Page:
Minnesota’s supply of 3.2% beer is drying up.
Two major beer producers, Heineken USA and Constellation Brands, recently bowed out of the 3.2 market. Their exits will only affect Minnesotans, of course, as the state is the last in the nation to restrict neighborhood supermarkets and convenience stores to selling only the weak brew.
A Republican state senator wants to change that. In an interview Tuesday, Sen. Karin Housley, R-St. Mary’s Point, called on lawmakers to support her bill that would let grocery and convenience stores sell full-strength beer and wine.
“Brewers have decided that it’s not profitable for them to sell it here so they’re pulling it off the shelves,” Housley said. “I think it’s time for government to get out of the way and let grocery stores and convenience stores have an opportunity like everyone else.”
For years, 3.2 beer was the only option for Minnesotans who wanted to buy a six-pack on Sundays. But lawmakers ended the more than century-old ban on Sunday liquor sales in 2017, giving Minnesotans 11 a.m.-6 p.m. access to local liquor stores.
The resulting system has left state grocery and convenience stores “severely disadvantaged,” Constellation Brands senior vice president John P. Utter wrote in a Nov. 26 letter to the Minnesota Grocers Association. He cited a decrease in nationwide demand for 3.2 beer as he explained the company’s decision to halt production. Less than 14 months ago, five states had laws regarding the weaker beer. Colorado, Oklahoma, Utah and Kansas have since axed the requirement.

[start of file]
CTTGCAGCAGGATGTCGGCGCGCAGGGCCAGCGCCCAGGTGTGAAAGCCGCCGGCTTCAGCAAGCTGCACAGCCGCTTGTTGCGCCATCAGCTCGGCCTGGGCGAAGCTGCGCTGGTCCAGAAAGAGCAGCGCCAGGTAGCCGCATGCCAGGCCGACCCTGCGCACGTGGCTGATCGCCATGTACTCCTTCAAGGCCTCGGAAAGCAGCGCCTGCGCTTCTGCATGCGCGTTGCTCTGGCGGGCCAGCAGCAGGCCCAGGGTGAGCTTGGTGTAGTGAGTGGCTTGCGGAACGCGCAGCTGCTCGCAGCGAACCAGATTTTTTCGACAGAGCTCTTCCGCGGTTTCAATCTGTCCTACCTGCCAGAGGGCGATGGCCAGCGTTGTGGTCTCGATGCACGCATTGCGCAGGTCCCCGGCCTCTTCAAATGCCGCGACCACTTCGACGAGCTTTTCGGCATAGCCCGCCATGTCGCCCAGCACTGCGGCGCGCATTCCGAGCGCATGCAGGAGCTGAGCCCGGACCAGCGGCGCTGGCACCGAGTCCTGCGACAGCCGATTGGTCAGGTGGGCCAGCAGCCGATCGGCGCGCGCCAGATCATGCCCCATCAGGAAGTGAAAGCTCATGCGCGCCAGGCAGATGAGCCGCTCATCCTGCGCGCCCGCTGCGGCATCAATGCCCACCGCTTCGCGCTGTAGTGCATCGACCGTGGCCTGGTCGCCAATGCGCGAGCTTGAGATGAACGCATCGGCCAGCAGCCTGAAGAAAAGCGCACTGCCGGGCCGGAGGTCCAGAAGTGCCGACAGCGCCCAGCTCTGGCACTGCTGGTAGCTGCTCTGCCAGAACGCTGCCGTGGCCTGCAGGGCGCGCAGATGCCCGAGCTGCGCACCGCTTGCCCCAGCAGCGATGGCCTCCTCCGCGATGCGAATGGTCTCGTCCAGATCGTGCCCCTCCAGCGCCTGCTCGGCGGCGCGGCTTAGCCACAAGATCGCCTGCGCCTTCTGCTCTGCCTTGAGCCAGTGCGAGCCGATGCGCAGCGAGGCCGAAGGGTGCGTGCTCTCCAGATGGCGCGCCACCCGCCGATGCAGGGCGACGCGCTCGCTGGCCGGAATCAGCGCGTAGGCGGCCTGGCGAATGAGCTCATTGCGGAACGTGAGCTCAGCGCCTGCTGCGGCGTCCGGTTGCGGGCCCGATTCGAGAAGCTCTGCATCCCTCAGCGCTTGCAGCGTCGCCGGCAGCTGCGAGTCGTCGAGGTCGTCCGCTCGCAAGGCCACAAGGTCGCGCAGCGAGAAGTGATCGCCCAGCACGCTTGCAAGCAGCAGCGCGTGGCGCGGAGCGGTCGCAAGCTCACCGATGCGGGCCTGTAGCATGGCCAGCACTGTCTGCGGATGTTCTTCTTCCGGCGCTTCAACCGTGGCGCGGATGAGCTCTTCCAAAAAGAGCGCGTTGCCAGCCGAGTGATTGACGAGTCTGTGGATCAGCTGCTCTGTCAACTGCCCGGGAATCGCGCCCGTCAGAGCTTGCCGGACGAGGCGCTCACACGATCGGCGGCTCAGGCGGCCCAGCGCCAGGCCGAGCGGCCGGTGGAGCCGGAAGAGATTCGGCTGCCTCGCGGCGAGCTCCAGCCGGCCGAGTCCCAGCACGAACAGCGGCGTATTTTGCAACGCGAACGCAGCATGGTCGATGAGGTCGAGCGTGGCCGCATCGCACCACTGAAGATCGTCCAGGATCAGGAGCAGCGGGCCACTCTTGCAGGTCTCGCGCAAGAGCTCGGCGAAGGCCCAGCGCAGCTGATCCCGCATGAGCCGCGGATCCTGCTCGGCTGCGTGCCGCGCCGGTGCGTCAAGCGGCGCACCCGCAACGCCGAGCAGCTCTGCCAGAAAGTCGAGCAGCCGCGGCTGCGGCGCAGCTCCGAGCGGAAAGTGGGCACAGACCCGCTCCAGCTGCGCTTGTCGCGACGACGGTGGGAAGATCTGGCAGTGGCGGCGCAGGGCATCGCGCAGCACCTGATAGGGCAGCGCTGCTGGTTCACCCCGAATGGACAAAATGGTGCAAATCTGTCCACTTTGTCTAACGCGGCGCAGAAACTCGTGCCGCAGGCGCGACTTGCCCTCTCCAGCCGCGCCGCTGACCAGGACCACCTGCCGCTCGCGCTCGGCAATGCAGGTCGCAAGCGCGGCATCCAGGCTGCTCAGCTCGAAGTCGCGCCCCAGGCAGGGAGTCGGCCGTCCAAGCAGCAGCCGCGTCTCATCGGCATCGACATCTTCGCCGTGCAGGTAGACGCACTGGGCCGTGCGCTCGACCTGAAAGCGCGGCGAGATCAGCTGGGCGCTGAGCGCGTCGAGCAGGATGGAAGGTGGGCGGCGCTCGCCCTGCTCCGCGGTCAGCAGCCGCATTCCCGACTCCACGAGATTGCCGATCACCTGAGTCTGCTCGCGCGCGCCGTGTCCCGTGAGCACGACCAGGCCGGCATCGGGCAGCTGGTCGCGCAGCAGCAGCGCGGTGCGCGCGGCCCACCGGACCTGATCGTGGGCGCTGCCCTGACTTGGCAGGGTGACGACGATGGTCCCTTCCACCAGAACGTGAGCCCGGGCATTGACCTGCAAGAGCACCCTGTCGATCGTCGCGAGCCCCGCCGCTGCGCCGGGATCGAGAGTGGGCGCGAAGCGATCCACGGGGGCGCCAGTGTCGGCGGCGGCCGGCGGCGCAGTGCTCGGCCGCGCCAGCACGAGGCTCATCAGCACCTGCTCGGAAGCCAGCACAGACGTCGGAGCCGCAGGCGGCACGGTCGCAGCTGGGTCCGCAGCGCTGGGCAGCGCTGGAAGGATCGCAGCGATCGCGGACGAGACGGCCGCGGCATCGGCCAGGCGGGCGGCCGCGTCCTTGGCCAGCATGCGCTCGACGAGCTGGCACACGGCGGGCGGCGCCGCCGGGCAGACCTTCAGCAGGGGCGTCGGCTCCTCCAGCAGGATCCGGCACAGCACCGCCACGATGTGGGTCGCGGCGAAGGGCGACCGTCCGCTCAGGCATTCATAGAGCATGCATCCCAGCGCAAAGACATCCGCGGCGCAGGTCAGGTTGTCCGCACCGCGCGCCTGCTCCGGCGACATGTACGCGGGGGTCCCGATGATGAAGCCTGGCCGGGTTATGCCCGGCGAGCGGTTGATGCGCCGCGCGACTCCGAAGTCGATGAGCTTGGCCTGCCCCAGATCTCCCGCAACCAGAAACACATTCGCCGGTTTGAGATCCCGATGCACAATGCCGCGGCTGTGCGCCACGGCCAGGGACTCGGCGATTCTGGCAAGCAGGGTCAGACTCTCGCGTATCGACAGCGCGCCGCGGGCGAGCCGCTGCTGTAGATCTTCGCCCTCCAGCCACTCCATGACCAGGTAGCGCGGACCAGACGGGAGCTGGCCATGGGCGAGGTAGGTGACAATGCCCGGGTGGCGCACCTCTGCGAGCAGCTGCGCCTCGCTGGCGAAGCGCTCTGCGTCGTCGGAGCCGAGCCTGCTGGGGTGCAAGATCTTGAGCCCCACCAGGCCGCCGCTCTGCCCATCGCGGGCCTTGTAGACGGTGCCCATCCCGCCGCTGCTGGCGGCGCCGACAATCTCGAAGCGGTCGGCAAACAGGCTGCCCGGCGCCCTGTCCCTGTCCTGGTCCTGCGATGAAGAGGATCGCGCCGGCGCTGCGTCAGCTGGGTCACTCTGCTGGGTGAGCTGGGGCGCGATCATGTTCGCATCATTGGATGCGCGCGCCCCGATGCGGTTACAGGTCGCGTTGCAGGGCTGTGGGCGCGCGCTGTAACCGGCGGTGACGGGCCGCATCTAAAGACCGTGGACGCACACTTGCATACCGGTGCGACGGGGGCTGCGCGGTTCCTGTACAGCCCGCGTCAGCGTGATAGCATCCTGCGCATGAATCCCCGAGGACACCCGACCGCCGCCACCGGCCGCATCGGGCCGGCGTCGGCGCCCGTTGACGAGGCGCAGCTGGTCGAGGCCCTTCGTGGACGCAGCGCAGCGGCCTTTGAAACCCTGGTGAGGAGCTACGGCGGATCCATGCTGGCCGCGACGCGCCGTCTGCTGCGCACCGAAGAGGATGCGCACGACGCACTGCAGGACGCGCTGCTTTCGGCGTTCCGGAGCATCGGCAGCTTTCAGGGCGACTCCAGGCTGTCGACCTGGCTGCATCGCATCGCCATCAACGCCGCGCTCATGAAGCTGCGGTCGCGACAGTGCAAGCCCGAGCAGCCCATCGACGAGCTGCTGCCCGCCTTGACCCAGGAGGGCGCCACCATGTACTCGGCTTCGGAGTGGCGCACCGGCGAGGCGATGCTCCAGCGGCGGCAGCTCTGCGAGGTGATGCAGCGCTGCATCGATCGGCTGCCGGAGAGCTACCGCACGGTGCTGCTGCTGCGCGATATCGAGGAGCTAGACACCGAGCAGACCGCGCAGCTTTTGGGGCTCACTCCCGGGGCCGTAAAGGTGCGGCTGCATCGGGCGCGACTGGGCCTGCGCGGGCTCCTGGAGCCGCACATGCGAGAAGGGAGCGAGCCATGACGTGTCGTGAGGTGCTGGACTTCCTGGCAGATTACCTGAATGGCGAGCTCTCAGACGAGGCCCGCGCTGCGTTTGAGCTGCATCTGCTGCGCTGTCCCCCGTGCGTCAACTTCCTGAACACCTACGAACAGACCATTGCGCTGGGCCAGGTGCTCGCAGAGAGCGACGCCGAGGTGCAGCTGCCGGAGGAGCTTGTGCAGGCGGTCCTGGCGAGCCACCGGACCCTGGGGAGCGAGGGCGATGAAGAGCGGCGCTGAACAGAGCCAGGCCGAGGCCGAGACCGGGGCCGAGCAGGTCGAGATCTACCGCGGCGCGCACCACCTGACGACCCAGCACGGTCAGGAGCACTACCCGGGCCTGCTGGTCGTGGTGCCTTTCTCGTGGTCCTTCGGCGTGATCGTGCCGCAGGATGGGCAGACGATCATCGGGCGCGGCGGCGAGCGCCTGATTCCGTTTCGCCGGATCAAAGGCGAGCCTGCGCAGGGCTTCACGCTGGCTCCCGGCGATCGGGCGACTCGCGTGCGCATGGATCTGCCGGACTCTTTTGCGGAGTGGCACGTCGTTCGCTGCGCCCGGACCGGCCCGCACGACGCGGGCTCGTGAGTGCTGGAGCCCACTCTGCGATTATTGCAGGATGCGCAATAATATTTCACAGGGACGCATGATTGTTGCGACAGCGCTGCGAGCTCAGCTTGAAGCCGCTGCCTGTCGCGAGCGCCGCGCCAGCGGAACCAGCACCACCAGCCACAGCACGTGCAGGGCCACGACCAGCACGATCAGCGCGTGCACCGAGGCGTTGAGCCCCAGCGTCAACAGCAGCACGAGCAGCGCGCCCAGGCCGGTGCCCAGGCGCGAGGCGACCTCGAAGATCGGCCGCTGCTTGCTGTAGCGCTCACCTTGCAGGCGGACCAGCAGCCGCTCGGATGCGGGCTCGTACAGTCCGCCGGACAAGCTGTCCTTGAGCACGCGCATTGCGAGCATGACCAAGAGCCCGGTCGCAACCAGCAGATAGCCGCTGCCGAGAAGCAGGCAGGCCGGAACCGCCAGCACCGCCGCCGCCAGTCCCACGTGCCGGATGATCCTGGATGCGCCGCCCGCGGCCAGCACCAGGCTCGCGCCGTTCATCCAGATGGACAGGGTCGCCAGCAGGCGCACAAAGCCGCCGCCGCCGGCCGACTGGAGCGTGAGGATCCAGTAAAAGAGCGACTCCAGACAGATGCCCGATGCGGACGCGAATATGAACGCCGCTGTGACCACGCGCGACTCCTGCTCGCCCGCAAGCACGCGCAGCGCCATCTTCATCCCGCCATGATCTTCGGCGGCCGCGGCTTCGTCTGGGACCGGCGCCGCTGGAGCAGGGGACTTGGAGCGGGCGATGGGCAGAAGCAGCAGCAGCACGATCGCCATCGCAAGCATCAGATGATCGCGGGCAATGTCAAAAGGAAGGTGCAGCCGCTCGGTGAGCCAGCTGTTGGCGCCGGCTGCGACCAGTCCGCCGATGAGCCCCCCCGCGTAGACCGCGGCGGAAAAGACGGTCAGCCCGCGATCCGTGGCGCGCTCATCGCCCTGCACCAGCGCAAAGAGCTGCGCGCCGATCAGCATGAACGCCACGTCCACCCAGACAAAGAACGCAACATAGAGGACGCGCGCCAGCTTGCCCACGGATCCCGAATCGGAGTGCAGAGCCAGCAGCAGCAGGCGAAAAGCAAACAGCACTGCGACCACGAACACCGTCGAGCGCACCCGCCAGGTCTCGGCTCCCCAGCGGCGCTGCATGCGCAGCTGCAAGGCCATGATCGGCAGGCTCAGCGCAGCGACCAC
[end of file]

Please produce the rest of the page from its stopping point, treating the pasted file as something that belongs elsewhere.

“Unfortunately, there is just no way our breweries can efficiently produce and package at this reduced volume level,” Utter wrote, urging the association to lobby the Legislature to make full-strength beer available to all retailers.
Together, Constellation Brands and Heineken USA account for an expansive portfolio. Constellation Brands includes Corona, Modelo Especial, Victoria and Pacifico beers, while Heineken USA has its namesake brand and others, including Dos Equis, Tecate and Newcastle Brown Ale.
Other major beer manufacturers, such as Anheuser-Busch and MillerCoors, have hinted they may slow production of 3.2 beer. A spokesperson for Anheuser-Busch said Wednesday the company will continue to produce a “limited quantity” of 3.2 beer for Minnesotans. Representatives for MillerCoors did not respond to a request for comment.
Minnesota’s largest brewery, August Schell Brewing Co., is the only producer that has explicitly committed to the 3.2 market.
Previous legislative efforts to ditch 3.2 beer in Minnesota have failed without so much as a committee hearing. Powerful lobbying groups like the Minnesota Licensed Beverage Association (MLBA) and the Minnesota Beer Wholesalers Association oppose the “alcohol everywhere” measure.
The groups argue that allowing off-sale beer and wine in grocery and convenience stores could give minors easier access to alcohol and result in revenue loss for independent liquor stores.
“There is no evidence consumers are having difficulty obtaining alcohol,” the MLBA wrote in its 2019 legislative priority fact sheet.
Housley said her bill will be heard in the Republican-led Senate Commerce Committee when the Legislature reconvenes in February. Now that Minnesota is the last state with such a law on the books, Housley said there will be more urgency to change it.
It is not clear if the Democratic House will take up the measure. Rep. Laurie Halverson, an Eagan Democrat who chairs the House Commerce Committee, previously said she opposed sweeping changes.